Trump Expands Telehealth Benefits for Medicare Beneficiaries During COVID-19

The Trump Administration has expanded Medicare Telehealth coverage that will enable beneficiaries to receive a wider range of healthcare services from their doctors without having to travel to a healthcare facility. The Trump administration and public-health officials are urging consumers to use telehealth services to receive remote treatment, fill prescriptions, and get medical attention during the new coronavirus pandemic. Beginning on March 6, 2020, Medicare will temporarily pay clinicians to provide telehealth services for beneficiaries residing across the entire country.

Trump administration plan

“The Trump Administration is taking swift and bold action to give patients greater access to care through telehealth during the COVID-19 outbreak,” said Trump’s Medicare and Medicaid Chief, Seema Verma. “These changes allow seniors to communicate with their doctors without having to travel to a healthcare facility so that they can limit risk of exposure and spread of this virus. Clinicians on the frontlines will now have greater flexibility to safely treat our beneficiaries.”

The goal is to keep people with symptoms at home and to practice social distancing if their condition does not warrant more intensive hospital care. 

Almost 80% of hospitals in the U.S. have some sort of telehealth service.

Telehealth is designed to make doctors and other front-line providers more accessible and to maximize the number of patients they can treat by encouraging patients with unrelated ailments, such as diabetes, to seek care online. 

Physicians who are wary of their own health, such as experiencing a cough, slight fever, or other COVID-19-like symptoms can remain helpful via telehealth. 

“I am not seeing patients out of caution and I don’t want any patients exposed to coronavirus,” a Mississippi doctor, Dr. Justin Turner said

Dr. Turner is using Telehealth to treat patients, while he keeps his distance from the office.

“Most of our offices have software where they can see patients. Unfortunately, every patient does not have technology to have access to a computer or iPhone or iPad,” Turner said.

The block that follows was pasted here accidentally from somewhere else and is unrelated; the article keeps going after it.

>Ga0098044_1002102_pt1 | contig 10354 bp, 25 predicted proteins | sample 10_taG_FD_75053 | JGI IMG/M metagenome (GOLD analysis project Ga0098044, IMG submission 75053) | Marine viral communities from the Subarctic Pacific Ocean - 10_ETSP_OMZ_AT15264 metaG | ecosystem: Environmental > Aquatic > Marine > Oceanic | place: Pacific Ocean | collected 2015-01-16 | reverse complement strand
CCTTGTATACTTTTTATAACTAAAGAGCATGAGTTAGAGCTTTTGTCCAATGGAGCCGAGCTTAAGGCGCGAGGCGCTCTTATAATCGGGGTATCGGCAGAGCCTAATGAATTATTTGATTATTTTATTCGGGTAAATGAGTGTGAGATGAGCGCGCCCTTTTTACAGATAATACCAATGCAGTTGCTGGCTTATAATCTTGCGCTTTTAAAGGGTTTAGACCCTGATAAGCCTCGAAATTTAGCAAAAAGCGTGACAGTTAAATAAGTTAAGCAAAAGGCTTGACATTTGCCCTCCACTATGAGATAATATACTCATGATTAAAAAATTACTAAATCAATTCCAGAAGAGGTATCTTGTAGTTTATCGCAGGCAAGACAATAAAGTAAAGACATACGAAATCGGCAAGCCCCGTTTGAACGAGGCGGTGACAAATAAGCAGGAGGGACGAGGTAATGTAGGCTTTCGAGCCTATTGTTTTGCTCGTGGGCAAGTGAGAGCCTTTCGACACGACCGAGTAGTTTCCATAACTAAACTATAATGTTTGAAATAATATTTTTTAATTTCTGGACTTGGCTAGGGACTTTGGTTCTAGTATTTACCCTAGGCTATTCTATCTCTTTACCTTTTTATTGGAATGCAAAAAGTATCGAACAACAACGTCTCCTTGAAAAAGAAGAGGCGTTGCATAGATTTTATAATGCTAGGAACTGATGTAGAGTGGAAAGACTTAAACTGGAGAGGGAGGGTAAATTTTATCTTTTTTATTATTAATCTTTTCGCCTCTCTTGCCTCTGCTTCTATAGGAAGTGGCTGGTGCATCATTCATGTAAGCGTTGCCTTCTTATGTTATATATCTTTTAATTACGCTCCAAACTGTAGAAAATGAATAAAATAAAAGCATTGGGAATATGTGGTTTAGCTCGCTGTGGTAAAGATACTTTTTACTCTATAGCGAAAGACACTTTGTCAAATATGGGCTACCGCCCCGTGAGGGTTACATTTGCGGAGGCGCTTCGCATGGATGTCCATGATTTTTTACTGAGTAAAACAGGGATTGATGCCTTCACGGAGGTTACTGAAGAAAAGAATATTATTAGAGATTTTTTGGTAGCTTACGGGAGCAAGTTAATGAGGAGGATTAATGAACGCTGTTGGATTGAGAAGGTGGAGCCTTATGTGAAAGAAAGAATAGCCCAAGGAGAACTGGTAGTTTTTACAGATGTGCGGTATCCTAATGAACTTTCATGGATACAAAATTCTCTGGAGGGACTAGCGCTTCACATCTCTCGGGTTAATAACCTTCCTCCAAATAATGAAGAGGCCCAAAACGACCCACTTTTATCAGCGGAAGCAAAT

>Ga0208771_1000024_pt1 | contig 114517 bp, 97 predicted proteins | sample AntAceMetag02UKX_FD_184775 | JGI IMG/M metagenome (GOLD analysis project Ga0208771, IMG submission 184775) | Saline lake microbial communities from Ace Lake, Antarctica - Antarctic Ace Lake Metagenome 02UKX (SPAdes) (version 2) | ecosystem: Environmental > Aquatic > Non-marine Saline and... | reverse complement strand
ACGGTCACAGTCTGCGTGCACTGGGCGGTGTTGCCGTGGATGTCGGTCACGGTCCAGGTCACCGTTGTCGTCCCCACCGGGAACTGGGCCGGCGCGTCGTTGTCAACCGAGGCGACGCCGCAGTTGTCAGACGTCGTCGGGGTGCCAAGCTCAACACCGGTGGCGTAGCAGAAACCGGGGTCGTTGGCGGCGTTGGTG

For those patients without access to technology, a simple phone call will do.

How does Telehealth work?

Technology such as email, videoconferencing, video chat services, like Skype and Facetime, and phone calls enable patients to get care remotely. Responses from healthcare professionals can either be provided in real time, for instance via webcam, or by directing individuals’ questions to answers that are already online.

How do I make an appointment/find a remote provider?

Check your provider’s website or check with your health insurer on how to access telehealth services. Individuals can also go directly to sites like Telehealth.com. Be aware that you may experience longer wait times due to the current high demand.

Does Medicare cover telehealth?

Medicare will cover telehealth services and Medicare Advantage plans may waive or reduce cost sharing. Insurance plans may also cover telehealth, if it is provided directly by a doctor or hospital. Copays or other out-of-pocket charges may apply.

For those without Medicare and who pay directly out of pocket for the entire cost of a direct-to-consumer visit, prices may vary $50 to $80 a visit. Also, there may be an annual membership fee.

Can telehealth providers write prescriptions?

Yes, doctors can send prescriptions directly to a local pharmacy via telehealth. 

Can telehealth providers treat Coronavirus?

Healthcare providers can not diagnose a Coronavirus infection during a telehealth visit, but they can help to coordinate testing, according to the American Telemedicine Association, offer self-care and quarantine tips, educate patients about when they need to go to a hospital, and more.


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Medicare World Blog